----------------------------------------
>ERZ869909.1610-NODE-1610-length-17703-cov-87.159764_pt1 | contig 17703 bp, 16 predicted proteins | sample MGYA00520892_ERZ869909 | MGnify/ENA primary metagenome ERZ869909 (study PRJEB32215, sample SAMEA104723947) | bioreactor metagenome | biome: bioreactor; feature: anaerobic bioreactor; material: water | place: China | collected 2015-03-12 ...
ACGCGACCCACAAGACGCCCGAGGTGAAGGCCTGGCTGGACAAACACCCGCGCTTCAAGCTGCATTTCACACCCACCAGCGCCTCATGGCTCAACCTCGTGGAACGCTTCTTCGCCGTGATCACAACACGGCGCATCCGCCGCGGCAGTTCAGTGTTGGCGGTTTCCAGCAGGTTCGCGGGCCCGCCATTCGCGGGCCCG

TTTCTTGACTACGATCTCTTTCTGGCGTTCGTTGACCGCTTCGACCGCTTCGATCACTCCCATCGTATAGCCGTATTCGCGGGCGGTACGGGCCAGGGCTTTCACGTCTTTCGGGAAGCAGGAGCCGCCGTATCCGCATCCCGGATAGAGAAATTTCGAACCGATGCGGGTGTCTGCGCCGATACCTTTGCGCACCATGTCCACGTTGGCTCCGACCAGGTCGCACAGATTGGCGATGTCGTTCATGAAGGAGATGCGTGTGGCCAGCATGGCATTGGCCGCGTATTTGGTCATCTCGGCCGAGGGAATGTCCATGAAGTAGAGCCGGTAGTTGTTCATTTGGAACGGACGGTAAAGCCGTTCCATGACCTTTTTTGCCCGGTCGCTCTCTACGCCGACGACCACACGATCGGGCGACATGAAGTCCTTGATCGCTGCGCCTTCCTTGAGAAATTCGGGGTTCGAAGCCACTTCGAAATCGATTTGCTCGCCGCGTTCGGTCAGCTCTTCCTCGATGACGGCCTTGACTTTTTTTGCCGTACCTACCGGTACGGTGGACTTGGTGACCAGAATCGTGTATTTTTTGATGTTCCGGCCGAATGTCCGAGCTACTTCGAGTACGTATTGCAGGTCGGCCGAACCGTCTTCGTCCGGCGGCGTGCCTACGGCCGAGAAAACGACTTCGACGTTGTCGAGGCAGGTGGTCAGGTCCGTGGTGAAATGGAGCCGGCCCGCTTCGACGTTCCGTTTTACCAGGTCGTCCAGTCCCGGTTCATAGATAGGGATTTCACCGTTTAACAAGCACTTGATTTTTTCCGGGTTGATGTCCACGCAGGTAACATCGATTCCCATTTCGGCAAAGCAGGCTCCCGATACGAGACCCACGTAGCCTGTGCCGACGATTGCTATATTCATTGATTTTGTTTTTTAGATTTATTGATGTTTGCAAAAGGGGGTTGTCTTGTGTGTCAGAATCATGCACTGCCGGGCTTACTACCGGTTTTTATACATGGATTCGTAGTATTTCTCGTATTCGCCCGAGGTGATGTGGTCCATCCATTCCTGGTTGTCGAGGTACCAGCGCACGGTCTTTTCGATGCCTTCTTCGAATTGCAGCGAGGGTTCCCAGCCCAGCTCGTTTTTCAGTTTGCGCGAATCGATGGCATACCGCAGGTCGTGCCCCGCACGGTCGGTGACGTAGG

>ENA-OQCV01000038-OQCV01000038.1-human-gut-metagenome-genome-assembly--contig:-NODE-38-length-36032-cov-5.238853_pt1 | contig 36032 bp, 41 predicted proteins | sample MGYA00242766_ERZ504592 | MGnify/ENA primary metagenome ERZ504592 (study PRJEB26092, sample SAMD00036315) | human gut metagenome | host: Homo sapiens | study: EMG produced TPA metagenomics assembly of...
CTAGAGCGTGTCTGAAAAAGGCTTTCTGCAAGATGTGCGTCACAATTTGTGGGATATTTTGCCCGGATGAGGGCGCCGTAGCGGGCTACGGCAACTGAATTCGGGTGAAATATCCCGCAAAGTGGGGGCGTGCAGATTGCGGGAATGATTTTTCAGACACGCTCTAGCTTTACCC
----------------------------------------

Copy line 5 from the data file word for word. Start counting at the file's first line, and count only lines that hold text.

CTAGAGCGTGTCTGAAAAAGGCTTTCTGCAAGATGTGCGTCACAATTTGTGGGATATTTTGCCCGGATGAGGGCGCCGTAGCGGGCTACGGCAACTGAATTCGGGTGAAATATCCCGCAAAGTGGGGGCGTGCAGATTGCGGGAATGATTTTTCAGACACGCTCTAGCTTTACCC